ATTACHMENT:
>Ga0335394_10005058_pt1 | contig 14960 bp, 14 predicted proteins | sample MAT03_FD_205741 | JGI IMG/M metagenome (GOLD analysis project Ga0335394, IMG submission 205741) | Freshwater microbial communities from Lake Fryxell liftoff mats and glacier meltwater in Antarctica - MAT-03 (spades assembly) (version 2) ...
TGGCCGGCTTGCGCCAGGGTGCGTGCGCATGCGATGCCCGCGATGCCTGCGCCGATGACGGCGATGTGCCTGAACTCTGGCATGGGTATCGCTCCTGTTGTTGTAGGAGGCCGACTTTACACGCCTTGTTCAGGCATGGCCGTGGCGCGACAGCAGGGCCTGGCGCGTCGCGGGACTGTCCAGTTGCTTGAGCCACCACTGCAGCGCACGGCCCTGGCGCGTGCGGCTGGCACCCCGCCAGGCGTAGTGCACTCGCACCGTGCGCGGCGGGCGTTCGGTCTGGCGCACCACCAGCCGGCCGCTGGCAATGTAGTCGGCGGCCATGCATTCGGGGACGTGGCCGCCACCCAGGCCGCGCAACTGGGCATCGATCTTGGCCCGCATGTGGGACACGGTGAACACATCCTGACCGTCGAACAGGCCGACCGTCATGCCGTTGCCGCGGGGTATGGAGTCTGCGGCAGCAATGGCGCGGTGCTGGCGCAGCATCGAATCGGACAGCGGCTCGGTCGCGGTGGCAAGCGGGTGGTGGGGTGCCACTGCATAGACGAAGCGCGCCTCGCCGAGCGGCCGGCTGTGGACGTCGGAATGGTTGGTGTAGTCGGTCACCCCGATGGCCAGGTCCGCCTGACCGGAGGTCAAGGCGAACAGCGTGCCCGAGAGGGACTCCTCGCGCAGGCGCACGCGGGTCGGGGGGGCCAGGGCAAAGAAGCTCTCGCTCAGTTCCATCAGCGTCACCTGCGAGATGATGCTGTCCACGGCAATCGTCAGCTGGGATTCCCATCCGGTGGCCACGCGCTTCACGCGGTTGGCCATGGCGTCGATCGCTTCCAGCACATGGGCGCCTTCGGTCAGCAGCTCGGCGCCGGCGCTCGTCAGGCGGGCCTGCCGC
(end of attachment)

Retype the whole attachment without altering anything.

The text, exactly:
>Ga0335394_10005058_pt1 | contig 14960 bp, 14 predicted proteins | sample MAT03_FD_205741 | JGI IMG/M metagenome (GOLD analysis project Ga0335394, IMG submission 205741) | Freshwater microbial communities from Lake Fryxell liftoff mats and glacier meltwater in Antarctica - MAT-03 (spades assembly) (version 2) ...
TGGCCGGCTTGCGCCAGGGTGCGTGCGCATGCGATGCCCGCGATGCCTGCGCCGATGACGGCGATGTGCCTGAACTCTGGCATGGGTATCGCTCCTGTTGTTGTAGGAGGCCGACTTTACACGCCTTGTTCAGGCATGGCCGTGGCGCGACAGCAGGGCCTGGCGCGTCGCGGGACTGTCCAGTTGCTTGAGCCACCACTGCAGCGCACGGCCCTGGCGCGTGCGGCTGGCACCCCGCCAGGCGTAGTGCACTCGCACCGTGCGCGGCGGGCGTTCGGTCTGGCGCACCACCAGCCGGCCGCTGGCAATGTAGTCGGCGGCCATGCATTCGGGGACGTGGCCGCCACCCAGGCCGCGCAACTGGGCATCGATCTTGGCCCGCATGTGGGACACGGTGAACACATCCTGACCGTCGAACAGGCCGACCGTCATGCCGTTGCCGCGGGGTATGGAGTCTGCGGCAGCAATGGCGCGGTGCTGGCGCAGCATCGAATCGGACAGCGGCTCGGTCGCGGTGGCAAGCGGGTGGTGGGGTGCCACTGCATAGACGAAGCGCGCCTCGCCGAGCGGCCGGCTGTGGACGTCGGAATGGTTGGTGTAGTCGGTCACCCCGATGGCCAGGTCCGCCTGACCGGAGGTCAAGGCGAACAGCGTGCCCGAGAGGGACTCCTCGCGCAGGCGCACGCGGGTCGGGGGGGCCAGGGCAAAGAAGCTCTCGCTCAGTTCCATCAGCGTCACCTGCGAGATGATGCTGTCCACGGCAATCGTCAGCTGGGATTCCCATCCGGTGGCCACGCGCTTCACGCGGTTGGCCATGGCGTCGATCGCTTCCAGCACATGGGCGCCTTCGGTCAGCAGCTCGGCGCCGGCGCTCGTCAGGCGGGCCTGCCGC